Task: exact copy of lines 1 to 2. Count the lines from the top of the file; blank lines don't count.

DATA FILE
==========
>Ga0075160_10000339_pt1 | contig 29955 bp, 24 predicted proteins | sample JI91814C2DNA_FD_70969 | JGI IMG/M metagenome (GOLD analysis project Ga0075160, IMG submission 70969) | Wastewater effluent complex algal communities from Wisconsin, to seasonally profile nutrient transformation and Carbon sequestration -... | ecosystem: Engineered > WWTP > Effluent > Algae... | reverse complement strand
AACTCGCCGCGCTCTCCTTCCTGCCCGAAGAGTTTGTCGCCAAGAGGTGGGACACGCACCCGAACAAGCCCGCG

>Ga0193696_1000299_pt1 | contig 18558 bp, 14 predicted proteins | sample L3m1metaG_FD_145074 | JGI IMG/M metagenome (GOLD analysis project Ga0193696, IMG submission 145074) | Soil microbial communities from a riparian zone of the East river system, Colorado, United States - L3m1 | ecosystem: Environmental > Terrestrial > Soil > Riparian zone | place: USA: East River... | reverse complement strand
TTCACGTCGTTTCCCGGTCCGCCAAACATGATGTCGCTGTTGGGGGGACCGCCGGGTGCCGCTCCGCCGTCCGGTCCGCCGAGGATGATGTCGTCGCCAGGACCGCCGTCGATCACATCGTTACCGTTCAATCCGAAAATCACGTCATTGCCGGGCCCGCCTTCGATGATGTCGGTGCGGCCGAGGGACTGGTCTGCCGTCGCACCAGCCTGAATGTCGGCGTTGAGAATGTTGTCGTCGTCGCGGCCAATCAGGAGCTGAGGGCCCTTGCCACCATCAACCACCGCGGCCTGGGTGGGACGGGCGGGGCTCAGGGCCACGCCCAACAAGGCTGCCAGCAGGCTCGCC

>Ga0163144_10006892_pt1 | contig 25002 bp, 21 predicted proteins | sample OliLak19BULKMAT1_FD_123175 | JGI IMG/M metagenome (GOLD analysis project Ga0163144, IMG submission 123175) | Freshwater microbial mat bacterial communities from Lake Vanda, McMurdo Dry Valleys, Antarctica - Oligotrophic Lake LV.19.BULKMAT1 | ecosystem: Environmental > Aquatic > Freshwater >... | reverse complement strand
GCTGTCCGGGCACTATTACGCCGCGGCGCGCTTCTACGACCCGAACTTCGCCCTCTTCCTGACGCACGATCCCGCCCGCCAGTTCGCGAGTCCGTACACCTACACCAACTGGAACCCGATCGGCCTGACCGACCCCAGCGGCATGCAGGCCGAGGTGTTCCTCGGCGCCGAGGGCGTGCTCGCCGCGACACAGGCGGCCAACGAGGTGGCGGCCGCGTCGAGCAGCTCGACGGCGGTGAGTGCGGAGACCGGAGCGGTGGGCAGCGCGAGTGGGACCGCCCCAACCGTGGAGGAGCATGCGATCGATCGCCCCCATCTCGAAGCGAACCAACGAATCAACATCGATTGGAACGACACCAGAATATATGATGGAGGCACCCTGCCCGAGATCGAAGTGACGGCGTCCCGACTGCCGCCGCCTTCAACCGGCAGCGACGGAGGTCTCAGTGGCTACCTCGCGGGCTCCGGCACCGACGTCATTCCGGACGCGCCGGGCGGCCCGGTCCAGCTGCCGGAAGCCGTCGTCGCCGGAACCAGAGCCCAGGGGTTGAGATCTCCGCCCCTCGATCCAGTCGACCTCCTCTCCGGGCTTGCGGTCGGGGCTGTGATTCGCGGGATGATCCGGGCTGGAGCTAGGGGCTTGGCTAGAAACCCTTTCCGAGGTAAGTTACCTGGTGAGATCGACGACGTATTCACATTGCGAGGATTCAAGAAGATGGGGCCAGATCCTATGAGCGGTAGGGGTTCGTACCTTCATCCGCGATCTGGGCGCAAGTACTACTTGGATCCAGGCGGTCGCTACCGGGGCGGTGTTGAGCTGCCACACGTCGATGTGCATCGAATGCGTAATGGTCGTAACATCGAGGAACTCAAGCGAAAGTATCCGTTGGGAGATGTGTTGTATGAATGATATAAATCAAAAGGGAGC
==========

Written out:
>Ga0075160_10000339_pt1 | contig 29955 bp, 24 predicted proteins | sample JI91814C2DNA_FD_70969 | JGI IMG/M metagenome (GOLD analysis project Ga0075160, IMG submission 70969) | Wastewater effluent complex algal communities from Wisconsin, to seasonally profile nutrient transformation and Carbon sequestration -... | ecosystem: Engineered > WWTP > Effluent > Algae... | reverse complement strand
AACTCGCCGCGCTCTCCTTCCTGCCCGAAGAGTTTGTCGCCAAGAGGTGGGACACGCACCCGAACAAGCCCGCG